2.  How do we know that a win rate of 24% under MD isn’t statistically comparable to a win rate of 57%. They seem different, but couldn’t such a difference simply happen because of the usual random fluctuations in results? Or indeed because Arsenal are just bad at winning against ‘bigger’ teams and MD happens to officiate those games (see the point above)
I’m going to use the same database as 7amkickoff and extend this analysis. I collected data from for the past 10 years (2005-6 up to the Chelsea fixture on 19th Sept 2015). I am only looking at English Premier League (EPL) games. I have filtered the data to include only the opponents mentioned above, so we’ll get a fair comparison of Arsenal’s results under MD against their results against those same clubs when MD is not officiating. The data are here as a CSV file.
A scientist essentially sets up two competing hypotheses. The first is that there is no effect of MD, that is Arsenal’s results under MD are exactly the same as under other referees. This is known as the null hypothesis. The second is the opposite: that there is an effect of MD, that is Arsenal’s results under MD are different compared to other referees. This is known as the alternative hypothesis. We can use statistical tests to compare these hypotheses.

A frequentist approach

To grab the file into R run:
arse<-read.csv(file.choose(), header = T)
This creates a data frame called arse. 
If we look at the results of all EPL arsenal fixtures against the aforementioned teams since 2005, we get this, by running the following code in R: <- xtabs(~MD+result, data=arse)
       Draw Lose Win
Other   33   43  115
MD      14   11   9
One way to test whether the profile of results is different for MD is to see whether there is a significant relationship between the variable ‘MD vs Other’ and ‘result’. This asks the question of whether the profile of draws to wins and loses is statistically different for MD than ‘other’. If we assume that games are independent events (which is a simplifying assumption because they won’t be) we can use a chi-square test.
You can fit this model in R by running:
CrossTable(, fisher = TRUE, chisq = TRUE, sresid = TRUE, format = “SPSS”)

Total Observations in Table:  225 

             | result 
          MD |     Draw  |     Lose  |      Win  | Row Total | 
           0 |       33  |       43  |      115  |      191  | 
             |    1.193  |    0.176  |    0.901  |           | 
             |   17.277% |   22.513% |   60.209% |   84.889% | 
             |   70.213% |   79.630% |   92.742% |           | 
             |   14.667% |   19.111% |   51.111% |           | 
             |   -1.092  |   -0.419  |    0.949  |           | 
           1 |       14  |       11  |        9  |       34  |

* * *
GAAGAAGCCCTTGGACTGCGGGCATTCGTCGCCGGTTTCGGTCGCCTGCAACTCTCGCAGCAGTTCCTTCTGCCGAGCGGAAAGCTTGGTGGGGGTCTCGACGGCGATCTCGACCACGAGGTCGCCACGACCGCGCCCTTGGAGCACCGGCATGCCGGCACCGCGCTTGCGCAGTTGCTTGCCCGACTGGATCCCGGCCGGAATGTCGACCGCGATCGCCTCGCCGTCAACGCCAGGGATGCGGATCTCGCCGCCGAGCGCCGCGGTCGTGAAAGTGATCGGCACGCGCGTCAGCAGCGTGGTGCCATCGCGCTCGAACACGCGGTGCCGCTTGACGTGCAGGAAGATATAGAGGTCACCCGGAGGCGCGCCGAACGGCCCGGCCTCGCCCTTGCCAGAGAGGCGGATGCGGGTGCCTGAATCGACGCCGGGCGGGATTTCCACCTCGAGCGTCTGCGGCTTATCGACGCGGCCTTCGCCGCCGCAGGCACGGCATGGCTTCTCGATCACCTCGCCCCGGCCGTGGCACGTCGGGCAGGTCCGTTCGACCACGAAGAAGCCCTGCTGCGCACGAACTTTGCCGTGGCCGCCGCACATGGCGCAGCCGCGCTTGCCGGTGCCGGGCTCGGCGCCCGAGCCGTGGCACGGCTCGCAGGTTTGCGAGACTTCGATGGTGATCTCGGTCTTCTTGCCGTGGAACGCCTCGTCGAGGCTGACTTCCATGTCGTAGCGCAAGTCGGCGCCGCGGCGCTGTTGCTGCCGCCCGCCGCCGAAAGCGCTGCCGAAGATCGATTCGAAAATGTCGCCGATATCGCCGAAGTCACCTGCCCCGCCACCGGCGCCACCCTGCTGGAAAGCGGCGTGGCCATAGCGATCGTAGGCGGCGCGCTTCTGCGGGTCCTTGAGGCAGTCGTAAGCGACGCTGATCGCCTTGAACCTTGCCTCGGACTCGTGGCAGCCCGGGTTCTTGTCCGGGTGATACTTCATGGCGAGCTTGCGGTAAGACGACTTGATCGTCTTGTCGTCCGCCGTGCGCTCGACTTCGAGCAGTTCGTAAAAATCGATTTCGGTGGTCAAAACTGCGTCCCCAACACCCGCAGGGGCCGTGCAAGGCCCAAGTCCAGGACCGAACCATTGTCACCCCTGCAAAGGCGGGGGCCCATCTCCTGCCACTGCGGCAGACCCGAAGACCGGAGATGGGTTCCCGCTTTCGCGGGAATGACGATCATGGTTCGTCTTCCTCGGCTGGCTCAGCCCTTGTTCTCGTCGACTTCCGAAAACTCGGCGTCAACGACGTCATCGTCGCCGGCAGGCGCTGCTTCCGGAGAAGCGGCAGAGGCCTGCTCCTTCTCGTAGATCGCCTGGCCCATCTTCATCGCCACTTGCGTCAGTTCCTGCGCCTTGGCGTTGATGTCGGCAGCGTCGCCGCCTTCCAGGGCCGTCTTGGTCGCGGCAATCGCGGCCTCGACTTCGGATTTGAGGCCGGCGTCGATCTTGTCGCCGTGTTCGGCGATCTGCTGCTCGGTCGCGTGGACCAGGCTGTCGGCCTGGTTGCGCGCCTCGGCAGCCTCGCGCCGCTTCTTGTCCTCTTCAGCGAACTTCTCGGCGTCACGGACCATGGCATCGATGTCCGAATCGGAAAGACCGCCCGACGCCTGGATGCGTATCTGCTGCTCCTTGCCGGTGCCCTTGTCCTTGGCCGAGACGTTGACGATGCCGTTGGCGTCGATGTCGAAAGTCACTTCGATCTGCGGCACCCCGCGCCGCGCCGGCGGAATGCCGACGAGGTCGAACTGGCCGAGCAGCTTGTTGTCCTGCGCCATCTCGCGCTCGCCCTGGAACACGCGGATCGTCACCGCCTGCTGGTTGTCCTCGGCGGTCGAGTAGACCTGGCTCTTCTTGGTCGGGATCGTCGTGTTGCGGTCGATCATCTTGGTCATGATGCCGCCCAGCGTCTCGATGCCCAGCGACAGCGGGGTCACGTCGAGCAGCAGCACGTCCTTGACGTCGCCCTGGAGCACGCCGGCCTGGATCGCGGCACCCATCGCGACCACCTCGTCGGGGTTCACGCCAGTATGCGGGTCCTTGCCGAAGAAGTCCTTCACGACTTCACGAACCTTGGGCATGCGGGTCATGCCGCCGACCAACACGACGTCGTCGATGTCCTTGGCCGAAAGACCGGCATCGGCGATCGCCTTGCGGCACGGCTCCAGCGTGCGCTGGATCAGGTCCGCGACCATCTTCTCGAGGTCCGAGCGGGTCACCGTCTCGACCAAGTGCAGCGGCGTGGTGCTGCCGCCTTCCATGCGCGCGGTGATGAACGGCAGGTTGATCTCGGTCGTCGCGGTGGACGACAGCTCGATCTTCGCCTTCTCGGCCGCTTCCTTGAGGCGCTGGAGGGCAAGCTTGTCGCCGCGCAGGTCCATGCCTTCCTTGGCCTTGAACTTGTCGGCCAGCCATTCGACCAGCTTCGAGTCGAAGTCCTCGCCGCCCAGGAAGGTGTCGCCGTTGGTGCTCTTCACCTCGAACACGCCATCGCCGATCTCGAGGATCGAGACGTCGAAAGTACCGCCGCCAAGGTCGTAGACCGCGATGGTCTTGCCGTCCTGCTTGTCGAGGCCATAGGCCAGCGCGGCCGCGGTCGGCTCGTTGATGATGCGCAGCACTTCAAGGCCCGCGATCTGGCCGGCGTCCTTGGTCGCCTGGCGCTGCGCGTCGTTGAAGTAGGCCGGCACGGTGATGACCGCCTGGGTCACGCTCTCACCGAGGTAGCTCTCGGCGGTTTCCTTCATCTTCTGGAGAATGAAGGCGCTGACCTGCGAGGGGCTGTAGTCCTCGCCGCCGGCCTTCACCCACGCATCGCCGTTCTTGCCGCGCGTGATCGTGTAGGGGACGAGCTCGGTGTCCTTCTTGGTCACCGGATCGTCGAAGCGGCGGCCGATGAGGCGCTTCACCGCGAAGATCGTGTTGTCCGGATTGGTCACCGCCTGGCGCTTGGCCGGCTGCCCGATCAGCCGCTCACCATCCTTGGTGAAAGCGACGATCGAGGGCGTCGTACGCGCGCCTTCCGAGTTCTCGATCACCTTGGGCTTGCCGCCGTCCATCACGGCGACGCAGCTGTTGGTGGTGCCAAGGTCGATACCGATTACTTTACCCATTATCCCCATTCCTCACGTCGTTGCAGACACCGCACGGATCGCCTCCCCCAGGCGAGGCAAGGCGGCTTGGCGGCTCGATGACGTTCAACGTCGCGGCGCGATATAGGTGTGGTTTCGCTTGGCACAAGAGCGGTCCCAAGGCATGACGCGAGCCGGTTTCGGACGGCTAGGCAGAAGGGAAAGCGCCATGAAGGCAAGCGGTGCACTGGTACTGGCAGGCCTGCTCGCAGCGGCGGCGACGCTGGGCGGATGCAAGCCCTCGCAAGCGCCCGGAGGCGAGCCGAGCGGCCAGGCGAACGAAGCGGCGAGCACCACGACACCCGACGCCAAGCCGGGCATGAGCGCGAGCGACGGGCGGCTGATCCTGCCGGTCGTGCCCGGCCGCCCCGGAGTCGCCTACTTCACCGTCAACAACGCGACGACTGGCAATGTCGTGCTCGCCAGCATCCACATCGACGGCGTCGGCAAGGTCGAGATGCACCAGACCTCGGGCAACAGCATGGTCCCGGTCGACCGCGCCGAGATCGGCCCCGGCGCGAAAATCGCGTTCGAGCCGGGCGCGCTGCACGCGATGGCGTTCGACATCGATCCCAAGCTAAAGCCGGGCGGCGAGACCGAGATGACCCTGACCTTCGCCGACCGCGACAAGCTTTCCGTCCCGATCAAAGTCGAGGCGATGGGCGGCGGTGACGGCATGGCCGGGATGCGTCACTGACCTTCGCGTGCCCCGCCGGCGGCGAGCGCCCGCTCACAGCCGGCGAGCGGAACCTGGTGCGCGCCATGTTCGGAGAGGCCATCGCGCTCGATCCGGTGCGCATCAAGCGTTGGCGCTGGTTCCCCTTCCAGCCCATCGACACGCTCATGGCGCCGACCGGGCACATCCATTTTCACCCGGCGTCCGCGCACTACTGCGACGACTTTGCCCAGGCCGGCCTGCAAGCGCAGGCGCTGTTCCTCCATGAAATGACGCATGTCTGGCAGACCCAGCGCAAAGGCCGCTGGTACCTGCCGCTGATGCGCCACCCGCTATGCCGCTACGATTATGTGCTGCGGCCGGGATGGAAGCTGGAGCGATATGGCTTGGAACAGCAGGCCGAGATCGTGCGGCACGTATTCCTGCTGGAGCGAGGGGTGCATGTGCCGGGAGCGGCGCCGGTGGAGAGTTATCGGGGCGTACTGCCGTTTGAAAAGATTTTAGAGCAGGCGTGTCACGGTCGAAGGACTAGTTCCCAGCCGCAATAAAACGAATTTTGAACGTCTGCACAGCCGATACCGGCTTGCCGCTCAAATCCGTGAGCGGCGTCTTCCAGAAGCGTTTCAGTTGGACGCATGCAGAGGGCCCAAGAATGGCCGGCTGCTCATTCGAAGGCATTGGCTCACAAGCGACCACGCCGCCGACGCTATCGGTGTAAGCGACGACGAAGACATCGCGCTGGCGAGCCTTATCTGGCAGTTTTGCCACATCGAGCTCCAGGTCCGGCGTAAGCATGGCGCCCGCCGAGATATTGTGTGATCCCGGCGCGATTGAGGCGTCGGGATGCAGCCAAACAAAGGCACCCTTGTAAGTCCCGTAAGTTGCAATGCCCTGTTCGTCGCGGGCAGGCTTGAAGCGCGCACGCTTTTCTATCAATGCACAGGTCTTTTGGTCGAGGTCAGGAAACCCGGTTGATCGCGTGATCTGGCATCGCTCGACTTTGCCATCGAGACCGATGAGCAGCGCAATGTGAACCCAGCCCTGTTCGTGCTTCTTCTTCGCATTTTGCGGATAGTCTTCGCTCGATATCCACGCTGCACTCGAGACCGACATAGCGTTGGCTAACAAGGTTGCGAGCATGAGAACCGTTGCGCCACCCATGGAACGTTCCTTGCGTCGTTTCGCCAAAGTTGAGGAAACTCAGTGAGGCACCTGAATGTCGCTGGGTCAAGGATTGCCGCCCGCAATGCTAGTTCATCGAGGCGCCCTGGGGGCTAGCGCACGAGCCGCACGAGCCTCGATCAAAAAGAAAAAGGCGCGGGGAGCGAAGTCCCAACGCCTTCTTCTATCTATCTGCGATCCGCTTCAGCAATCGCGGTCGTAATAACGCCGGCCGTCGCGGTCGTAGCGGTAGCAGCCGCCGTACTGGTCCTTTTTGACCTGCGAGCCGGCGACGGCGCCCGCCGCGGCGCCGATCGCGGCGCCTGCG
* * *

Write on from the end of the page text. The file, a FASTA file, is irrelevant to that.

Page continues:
|    6.699  |    0.988  |    5.061  |           | 
             |   41.176% |   32.353% |   26.471% |   15.111% | 
             |   29.787% |   20.370% |    7.258% |           | 
             |    6.222% |    4.889% |    4.000% |           | 
             |    2.588  |    0.994  |   -2.250  |           | 
Column Total |       47  |       54  |      124  |      225  | 
             |   20.889% |   24.000% |   55.111% |           | 

Statistics for All Table Factors

Pearson’s Chi-squared test 
Chi^2 =  15.01757     d.f. =  2     p =  0.0005482477 

Fisher’s Exact Test for Count Data
Alternative hypothesis: two.sided
p =  0.0005303779 

       Minimum expected frequency: 7.102222 

The win rate under MD is 26.47% compared to 41.18% draws and 32.35% losses, under other referees it is 60.21%, 17.28% and 22.51% respectively. These are the comparable values to 7amkickoff but looking at 10 years and including only opponents that feature in MD games. The critical part of the output is the p = .0005. This is the probability that we would get the chi-square value we have IF the null hypothesis were true. In other words, if MD had no effect whatsoever on Arsenal’s results the probability of getting a test result of 15.12 would be 0.000548. In other words, very small indeed. Scientists do this sort of thing all of the time, and generally accept that if p is less than .05 then this supports the alternative hypothesis. That is we can assume it’s true. (In actual fact, although scientists do this they shouldn’t because this probability value tells us nothing about either hypothesis, but that’s another issue …) Therefore, by conventional scientific method, we would accept that the profile of results under MD is significantly different than under other referees. Looking at the values in the cells of the table, we can actually see that the profile is significantly worse under MD than other referees in comparable games. Statistically speaking, MD is a wanker (if you happen to support Arsenal).

As I said though, we made simplifying assumptions. Let’s look at the raw results, and this time factor in the fact that results with the same opponents will be more similar than results involving different opponents. That is, we can assume that Arsenal’s results against Chelsea will be more similar to each other than they will be to results agains a different club like West Ham. What we do here is nest results within opponents. In doing so, we statistically model the fact that results against the same opposition will be similar to each other. This is known as a logistic multilevel model. What I am doing is predicting the outcome of winning the game (1 = win, 0 = not win) from whether MD refereed (1 = MD, 0 = other). I have fitted a random intercepts model, which says overall results will vary across different opponents, but also a random slopes model which entertains the possibility that the effect of MD might vary by opponent. The R code is this:

win.ri<-glmer(win ~ 1 + (1|Opponent), data = arse, family = binomial, na.action = na.exclude)<-update(win.ri, .~. + MD)<-update(win.ri, .~ MD + (MD|Opponent))

The summary of models shows that the one with the best fit is random intercepts and MD as a predictor. I can tell this because the model with MD as a predictor significantly improves the fit of the model (the p of .0024 is very small) but adding in the random slopes component does not improve the fit of the model hardly at all (because the p of .992 is very close to 1).